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Annu Rev Physiol. 1997;59:299-323.

Evolution and regulation of urea synthesis and ureotely in (batrachoidid) fishes.

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Division of Marine Biology and Fisheries, NIEHS Marine and Freshwater Biomedical Sciences Center, Rosenstiel School of Marine and Atmospheric Science, University of Miami, Miami, Florida 33149-1098, USA.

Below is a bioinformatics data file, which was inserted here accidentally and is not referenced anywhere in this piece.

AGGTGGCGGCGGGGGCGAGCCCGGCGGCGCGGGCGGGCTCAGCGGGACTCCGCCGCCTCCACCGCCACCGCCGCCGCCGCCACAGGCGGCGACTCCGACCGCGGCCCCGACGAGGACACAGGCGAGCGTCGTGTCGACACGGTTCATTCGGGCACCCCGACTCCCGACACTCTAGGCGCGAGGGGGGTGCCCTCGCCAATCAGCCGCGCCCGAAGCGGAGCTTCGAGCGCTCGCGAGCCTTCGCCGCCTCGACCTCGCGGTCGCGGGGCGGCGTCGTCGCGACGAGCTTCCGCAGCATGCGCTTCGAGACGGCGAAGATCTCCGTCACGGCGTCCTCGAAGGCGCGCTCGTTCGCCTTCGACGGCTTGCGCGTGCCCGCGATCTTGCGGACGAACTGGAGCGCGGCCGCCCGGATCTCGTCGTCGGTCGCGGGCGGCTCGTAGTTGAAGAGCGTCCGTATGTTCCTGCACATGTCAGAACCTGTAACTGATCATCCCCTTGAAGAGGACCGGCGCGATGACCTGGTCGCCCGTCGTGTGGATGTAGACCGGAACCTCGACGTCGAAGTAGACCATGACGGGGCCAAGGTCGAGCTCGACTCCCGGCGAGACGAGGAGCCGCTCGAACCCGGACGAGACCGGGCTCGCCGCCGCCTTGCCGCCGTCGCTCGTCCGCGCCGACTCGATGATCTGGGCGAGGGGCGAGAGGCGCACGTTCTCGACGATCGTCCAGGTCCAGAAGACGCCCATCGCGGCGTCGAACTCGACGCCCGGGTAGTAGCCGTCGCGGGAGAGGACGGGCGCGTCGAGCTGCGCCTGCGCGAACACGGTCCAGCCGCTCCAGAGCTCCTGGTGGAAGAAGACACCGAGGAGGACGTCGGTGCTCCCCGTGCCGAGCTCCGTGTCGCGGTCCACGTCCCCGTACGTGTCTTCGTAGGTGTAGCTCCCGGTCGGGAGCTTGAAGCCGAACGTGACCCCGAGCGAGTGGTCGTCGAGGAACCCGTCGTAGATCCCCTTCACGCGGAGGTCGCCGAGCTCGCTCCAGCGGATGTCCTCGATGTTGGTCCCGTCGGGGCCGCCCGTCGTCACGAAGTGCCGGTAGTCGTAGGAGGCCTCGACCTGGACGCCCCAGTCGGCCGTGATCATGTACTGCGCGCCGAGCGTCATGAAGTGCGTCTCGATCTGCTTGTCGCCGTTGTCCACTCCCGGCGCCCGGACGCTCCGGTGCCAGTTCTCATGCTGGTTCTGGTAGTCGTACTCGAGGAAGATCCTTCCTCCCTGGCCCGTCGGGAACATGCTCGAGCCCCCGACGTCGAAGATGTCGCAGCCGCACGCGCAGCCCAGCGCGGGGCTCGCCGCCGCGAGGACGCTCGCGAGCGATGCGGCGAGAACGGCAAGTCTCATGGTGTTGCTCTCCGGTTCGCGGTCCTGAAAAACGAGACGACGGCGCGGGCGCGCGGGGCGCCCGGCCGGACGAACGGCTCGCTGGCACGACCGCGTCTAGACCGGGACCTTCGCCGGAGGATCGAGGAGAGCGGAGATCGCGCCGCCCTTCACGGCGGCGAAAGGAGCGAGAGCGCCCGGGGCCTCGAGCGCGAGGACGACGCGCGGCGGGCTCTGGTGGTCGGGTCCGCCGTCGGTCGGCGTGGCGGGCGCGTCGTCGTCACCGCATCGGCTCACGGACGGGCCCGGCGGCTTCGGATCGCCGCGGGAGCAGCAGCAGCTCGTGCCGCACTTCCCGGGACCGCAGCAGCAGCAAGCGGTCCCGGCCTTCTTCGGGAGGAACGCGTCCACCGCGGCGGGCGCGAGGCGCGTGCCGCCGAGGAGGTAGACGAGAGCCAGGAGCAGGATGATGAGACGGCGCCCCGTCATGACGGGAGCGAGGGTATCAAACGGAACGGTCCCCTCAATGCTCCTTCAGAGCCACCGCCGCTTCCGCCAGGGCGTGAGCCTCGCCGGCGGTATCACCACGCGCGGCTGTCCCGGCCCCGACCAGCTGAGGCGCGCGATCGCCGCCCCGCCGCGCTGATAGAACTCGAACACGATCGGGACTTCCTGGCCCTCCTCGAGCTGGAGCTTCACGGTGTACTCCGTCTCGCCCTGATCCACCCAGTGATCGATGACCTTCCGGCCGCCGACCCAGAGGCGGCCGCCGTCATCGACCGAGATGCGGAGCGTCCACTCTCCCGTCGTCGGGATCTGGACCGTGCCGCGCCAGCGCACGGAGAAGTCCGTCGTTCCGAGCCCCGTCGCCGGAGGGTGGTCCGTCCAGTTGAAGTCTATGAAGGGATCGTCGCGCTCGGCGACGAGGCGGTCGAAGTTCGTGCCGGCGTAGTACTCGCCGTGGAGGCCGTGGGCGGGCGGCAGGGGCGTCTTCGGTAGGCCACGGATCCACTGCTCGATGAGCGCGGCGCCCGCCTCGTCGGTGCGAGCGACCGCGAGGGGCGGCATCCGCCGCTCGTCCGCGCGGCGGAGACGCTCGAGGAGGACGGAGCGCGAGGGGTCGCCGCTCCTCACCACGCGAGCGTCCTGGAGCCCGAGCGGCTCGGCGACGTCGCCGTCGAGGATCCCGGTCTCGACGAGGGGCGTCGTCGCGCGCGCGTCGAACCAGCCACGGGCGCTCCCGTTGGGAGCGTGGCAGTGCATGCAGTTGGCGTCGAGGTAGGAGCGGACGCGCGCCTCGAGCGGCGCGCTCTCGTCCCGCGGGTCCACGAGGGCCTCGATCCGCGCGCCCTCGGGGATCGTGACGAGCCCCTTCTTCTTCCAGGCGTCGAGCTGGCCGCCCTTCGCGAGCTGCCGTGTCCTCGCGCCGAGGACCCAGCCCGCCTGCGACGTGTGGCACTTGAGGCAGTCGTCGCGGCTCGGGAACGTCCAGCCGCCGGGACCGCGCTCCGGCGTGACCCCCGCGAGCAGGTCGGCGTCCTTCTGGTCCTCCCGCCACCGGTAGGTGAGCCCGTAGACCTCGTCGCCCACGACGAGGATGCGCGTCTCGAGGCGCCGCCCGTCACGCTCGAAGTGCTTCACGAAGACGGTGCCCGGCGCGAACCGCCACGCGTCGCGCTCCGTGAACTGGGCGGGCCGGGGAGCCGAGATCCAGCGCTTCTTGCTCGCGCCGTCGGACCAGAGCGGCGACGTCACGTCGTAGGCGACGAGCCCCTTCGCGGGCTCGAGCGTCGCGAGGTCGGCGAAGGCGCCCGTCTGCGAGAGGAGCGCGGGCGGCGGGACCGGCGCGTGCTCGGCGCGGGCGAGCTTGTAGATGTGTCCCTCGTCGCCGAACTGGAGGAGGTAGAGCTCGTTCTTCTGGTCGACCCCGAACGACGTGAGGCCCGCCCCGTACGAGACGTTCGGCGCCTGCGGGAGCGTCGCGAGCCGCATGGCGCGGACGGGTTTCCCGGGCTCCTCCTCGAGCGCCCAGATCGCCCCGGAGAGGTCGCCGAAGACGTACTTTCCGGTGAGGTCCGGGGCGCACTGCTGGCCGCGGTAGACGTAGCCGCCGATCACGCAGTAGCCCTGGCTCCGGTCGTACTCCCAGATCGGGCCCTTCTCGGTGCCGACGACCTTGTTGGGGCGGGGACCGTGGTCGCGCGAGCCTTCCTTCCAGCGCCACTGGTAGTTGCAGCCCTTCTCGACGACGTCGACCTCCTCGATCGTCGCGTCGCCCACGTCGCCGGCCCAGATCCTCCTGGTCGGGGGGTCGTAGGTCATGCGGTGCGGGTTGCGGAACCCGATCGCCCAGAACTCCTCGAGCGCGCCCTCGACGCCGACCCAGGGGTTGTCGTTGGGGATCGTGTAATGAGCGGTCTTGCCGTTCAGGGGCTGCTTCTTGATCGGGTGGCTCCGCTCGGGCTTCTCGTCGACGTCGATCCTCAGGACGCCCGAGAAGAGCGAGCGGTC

Selected teleostean (bony) fish species of the family Batrachoididae (toadfishes and midshipmen) possess high titers of all enzymes of the ornithine-urea cycle in their livers. These species have proven valuable in understanding the short-term regulation of urea synthesis, urea permeability, and transport across epithelial tissues, and how urea synthesis and excretion have evolved among vertebrates. One species in particular, the gulf toadfish (Opsanus beta), has been shown to rapidly switch from ammonia excretion to urea synthesis and excretion during a variety of stress conditions (including confinement). The transition is accompanied by an upregulation of hepatic glutamine synthetase activity, and a switch to pulsatile urea excretion from the anterior end of the fish. In fact, a single day's excretion can be voided in a period of < 3 h. Hypotheses on the environmental significance of these patterns of urea synthesis and excretion are discussed.

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